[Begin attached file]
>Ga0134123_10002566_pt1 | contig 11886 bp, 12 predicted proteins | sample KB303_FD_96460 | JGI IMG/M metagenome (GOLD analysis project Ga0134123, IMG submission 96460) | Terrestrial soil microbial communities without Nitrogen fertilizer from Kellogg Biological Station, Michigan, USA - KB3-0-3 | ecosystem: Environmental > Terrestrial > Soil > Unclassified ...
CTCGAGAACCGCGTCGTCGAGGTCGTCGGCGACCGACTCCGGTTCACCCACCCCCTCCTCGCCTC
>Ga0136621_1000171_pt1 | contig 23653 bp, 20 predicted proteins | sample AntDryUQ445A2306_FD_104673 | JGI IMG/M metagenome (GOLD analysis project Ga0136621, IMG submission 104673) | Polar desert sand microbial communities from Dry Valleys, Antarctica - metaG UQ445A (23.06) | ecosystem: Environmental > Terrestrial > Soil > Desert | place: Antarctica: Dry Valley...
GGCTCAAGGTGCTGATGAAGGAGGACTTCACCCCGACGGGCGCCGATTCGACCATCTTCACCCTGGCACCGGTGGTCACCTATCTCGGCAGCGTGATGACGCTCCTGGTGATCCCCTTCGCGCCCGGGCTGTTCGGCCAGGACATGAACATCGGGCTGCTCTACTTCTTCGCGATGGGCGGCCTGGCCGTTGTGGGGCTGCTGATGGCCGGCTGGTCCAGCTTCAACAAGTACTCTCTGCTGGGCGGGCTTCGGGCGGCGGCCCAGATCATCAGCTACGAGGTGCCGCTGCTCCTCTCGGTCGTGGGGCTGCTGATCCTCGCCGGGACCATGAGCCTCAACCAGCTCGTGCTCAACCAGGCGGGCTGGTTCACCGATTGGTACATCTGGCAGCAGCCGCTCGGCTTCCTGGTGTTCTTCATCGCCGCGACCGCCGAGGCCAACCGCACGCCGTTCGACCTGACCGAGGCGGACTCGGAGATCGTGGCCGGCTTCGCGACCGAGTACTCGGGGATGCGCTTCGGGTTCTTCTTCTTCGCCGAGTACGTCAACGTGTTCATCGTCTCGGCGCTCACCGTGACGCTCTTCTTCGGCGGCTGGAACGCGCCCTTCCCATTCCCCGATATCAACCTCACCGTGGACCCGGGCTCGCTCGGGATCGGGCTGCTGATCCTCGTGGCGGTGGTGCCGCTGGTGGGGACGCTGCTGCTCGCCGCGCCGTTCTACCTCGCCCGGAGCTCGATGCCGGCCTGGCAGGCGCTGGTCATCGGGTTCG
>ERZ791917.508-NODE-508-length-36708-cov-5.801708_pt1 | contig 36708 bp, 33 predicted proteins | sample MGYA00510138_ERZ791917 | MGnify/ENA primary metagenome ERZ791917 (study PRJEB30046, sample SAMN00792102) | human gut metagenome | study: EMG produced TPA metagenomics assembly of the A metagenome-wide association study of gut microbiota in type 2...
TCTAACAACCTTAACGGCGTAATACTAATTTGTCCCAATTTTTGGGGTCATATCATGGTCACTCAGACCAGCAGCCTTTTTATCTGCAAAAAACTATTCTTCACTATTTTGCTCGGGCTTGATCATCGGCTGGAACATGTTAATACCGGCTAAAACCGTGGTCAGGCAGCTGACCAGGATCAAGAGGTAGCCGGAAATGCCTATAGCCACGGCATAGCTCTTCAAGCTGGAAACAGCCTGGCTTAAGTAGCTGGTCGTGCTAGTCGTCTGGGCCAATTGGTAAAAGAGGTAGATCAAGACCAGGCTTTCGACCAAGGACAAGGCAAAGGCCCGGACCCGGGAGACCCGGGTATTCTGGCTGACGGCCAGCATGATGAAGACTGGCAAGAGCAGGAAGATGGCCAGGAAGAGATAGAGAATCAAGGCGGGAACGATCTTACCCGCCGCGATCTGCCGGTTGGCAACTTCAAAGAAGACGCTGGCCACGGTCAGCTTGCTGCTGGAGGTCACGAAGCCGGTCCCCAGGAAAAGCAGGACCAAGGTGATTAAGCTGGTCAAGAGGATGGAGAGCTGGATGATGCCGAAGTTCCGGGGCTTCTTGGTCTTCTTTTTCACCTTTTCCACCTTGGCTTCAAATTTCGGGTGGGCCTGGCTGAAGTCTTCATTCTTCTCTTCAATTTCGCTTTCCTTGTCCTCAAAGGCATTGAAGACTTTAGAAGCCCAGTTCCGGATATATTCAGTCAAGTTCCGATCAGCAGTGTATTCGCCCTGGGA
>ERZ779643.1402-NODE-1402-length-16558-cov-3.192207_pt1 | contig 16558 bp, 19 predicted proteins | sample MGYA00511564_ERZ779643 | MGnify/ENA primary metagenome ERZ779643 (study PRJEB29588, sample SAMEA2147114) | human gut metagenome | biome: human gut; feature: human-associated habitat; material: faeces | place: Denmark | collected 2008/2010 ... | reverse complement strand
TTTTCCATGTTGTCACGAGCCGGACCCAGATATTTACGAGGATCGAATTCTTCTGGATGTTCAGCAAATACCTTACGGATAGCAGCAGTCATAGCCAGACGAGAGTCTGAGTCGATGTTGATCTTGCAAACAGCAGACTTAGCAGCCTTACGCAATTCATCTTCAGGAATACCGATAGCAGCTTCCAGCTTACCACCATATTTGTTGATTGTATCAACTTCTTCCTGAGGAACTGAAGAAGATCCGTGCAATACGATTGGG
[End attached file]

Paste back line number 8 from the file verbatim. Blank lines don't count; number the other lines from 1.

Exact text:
TTTTCCATGTTGTCACGAGCCGGACCCAGATATTTACGAGGATCGAATTCTTCTGGATGTTCAGCAAATACCTTACGGATAGCAGCAGTCATAGCCAGACGAGAGTCTGAGTCGATGTTGATCTTGCAAACAGCAGACTTAGCAGCCTTACGCAATTCATCTTCAGGAATACCGATAGCAGCTTCCAGCTTACCACCATATTTGTTGATTGTATCAACTTCTTCCTGAGGAACTGAAGAAGATCCGTGCAATACGATTGGG